No one knows how many Birkin bags are produced each year. But the total demand for its bags has stayed in the region of 10,000 to 1 since 1984 when they were introduced. Despite rumours that its retail stores never stock the bags, the stores often do have a few Birkins sitting out the back. But Hermès makes it impossible to simply walk into a store and buy one. All prospective buyers must follow the rules, no matter who they are.

Unfortunately, Hermès never explains those rules, which adds to its aura of scarcity. There may be a “waitlist,” but no such a list has ever been admitted to. The only way to buy a Birkin bag seems to be a mix of befriending a sales associate and spending a certain amount of money on other Hermès products. But customers won’t know when their smiles or spending is sufficient.

The other rule is that Hermès staff must believe the customer will represent the brand well. A Birkin bag on the arm of a low-status person would never get the nod of approval. What exactly is the “right” kind of person? That is completely up to the Hermès sales associates and brand managers. If they don’t like you, there will never be a new Birkin bag on your arm. It’s as simple as that.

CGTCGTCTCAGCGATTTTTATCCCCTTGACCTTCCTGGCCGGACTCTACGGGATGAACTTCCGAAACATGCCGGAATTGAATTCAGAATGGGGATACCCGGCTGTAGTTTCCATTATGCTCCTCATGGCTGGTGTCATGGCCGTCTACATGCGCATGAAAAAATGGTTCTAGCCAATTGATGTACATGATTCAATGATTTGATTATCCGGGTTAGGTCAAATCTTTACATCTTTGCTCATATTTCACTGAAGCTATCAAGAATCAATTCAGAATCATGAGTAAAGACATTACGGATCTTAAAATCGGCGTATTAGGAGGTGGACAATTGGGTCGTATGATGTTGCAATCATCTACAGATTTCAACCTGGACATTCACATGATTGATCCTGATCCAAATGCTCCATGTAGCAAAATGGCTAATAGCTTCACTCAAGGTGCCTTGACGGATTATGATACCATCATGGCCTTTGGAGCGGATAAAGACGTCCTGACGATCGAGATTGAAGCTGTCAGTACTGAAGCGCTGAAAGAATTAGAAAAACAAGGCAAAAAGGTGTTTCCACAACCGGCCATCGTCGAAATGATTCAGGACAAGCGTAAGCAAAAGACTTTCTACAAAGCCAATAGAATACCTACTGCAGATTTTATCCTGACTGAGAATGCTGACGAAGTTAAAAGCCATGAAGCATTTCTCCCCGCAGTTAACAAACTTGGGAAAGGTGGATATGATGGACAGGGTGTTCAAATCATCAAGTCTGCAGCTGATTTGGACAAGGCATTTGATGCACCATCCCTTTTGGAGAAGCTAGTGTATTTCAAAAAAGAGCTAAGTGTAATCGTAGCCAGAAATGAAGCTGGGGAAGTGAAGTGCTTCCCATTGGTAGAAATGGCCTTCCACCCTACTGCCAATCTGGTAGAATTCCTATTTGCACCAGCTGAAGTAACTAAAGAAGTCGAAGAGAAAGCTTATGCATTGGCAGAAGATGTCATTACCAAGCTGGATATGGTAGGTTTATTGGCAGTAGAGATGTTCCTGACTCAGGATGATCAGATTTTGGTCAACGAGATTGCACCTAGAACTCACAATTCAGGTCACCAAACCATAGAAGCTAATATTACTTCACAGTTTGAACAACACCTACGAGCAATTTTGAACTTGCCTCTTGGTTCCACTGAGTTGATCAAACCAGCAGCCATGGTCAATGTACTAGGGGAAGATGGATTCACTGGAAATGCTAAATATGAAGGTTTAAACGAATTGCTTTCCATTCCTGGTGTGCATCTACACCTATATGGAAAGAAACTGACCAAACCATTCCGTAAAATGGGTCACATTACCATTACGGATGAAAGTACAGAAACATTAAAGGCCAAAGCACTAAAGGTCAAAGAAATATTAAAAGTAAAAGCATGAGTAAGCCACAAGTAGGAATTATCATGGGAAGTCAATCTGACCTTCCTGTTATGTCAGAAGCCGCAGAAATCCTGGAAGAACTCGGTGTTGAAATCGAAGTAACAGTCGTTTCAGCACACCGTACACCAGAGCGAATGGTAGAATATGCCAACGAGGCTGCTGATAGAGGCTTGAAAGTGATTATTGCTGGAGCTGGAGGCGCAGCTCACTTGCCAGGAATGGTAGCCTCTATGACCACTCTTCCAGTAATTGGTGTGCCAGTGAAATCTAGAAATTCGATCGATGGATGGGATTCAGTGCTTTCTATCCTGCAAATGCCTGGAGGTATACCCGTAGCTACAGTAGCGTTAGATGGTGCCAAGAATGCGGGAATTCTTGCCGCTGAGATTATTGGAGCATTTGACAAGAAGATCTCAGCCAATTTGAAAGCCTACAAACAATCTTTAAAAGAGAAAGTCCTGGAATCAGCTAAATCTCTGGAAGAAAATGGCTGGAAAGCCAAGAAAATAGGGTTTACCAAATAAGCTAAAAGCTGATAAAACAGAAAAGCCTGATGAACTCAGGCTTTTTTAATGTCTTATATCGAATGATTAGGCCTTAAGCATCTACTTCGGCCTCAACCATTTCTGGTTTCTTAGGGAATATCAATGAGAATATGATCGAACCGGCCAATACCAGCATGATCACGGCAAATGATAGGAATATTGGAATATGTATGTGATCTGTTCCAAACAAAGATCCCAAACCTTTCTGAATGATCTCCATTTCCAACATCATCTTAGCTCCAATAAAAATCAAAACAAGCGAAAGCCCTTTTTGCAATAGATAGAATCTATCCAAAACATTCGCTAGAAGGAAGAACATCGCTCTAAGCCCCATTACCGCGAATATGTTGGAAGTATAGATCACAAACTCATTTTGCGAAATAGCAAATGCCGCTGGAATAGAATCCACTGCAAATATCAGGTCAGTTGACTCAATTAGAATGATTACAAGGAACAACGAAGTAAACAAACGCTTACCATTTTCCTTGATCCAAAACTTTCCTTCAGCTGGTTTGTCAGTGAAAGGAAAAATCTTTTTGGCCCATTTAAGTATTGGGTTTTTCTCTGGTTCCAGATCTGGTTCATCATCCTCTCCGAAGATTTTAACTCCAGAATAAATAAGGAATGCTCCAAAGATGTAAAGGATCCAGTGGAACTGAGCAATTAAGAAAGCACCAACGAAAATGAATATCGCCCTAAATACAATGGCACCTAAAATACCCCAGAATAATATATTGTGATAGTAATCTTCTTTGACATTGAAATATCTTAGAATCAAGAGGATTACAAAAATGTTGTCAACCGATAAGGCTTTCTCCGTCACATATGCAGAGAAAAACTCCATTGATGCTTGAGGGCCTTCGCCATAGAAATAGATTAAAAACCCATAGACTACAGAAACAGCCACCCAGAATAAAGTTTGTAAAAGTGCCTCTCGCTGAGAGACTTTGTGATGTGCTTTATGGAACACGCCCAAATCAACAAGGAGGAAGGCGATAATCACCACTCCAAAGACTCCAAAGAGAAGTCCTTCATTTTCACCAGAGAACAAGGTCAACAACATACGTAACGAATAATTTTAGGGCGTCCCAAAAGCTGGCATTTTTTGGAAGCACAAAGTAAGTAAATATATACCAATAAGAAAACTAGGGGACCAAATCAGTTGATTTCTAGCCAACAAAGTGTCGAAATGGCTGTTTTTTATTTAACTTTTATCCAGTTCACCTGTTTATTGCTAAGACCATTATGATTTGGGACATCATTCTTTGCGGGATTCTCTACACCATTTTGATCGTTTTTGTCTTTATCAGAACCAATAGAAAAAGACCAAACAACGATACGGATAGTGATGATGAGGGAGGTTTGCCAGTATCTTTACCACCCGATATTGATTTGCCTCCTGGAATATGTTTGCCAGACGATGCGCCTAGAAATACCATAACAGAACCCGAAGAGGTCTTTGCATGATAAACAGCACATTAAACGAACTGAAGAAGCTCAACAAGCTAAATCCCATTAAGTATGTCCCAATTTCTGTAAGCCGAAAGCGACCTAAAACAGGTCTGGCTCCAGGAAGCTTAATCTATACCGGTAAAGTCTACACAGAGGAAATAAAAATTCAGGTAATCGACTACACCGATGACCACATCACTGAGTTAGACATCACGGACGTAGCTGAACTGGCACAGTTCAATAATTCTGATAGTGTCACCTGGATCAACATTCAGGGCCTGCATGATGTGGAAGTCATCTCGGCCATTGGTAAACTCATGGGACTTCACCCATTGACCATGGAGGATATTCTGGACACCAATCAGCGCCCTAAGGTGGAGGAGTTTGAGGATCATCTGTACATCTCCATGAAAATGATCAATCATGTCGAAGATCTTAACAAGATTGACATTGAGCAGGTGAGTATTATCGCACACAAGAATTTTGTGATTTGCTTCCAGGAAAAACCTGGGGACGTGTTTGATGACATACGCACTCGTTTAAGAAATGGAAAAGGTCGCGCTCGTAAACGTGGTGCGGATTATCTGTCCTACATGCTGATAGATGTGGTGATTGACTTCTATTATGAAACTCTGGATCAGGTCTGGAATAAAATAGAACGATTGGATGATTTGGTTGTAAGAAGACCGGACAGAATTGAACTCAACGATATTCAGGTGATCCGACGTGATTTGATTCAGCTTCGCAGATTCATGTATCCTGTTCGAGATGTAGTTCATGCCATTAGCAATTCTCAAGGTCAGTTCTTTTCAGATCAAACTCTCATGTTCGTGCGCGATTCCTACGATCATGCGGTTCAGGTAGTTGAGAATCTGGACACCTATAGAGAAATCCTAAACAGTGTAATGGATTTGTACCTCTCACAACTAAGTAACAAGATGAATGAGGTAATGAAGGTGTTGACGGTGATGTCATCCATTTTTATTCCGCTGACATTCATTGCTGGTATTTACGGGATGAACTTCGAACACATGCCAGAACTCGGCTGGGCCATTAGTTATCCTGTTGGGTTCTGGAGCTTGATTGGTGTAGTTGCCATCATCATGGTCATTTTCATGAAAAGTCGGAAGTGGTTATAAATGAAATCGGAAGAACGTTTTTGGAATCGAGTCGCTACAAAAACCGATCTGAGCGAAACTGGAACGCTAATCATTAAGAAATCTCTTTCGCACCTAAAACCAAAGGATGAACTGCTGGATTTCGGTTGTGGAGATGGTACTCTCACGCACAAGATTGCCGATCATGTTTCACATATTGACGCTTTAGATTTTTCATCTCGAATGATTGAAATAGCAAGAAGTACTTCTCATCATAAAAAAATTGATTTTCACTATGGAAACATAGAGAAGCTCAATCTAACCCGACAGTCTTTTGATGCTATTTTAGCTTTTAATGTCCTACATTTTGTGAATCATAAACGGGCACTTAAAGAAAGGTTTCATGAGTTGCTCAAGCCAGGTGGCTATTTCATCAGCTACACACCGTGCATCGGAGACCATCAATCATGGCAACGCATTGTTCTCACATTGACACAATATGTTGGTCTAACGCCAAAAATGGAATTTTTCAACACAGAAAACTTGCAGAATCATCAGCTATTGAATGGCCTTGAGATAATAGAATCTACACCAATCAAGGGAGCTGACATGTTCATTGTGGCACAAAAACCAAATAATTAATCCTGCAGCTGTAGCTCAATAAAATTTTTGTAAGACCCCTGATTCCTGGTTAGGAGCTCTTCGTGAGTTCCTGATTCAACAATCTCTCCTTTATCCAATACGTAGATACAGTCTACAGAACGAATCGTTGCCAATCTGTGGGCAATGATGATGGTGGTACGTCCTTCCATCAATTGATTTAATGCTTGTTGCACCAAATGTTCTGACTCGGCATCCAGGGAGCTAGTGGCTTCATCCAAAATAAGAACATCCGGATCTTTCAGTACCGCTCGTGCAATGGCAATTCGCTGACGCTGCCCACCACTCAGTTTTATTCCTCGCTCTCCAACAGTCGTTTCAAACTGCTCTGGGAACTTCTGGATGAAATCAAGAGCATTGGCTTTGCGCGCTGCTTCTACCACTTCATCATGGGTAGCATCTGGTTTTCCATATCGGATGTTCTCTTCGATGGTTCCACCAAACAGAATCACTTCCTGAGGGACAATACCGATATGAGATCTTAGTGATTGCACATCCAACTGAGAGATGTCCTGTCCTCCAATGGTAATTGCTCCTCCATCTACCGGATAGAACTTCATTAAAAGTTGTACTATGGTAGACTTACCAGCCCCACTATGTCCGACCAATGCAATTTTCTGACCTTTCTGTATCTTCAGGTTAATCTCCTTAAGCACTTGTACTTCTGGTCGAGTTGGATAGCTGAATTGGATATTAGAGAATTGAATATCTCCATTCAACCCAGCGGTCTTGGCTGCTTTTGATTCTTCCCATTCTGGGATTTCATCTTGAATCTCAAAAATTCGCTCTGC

Done right, scarcity can rocket any product into the fabled “market above the market.”

To explain this concept, each of us is born into the same market for normal goods and services. This market is open to all. However, there is another, higher market that only a tiny percentage of folk are ever invited to access. Not to be confused with black or grey markets, this kind of “para-market” is defined by the scarcity of its goods and services.

It’s not about money in this para-market, it’s about following a different set of rules. Many obscenely wealthy people are never invited to the para-market of scarcity because they don’t “fit” the idiosyncratic standards of a particular brand. Or maybe that wealthy person wasn’t in the right place at the right time, or they didn’t know the right things to say. Money is still needed to buy the scare items, but you need a different kind of currency to access this world.

Rolex operates almost exclusively inside this para-market.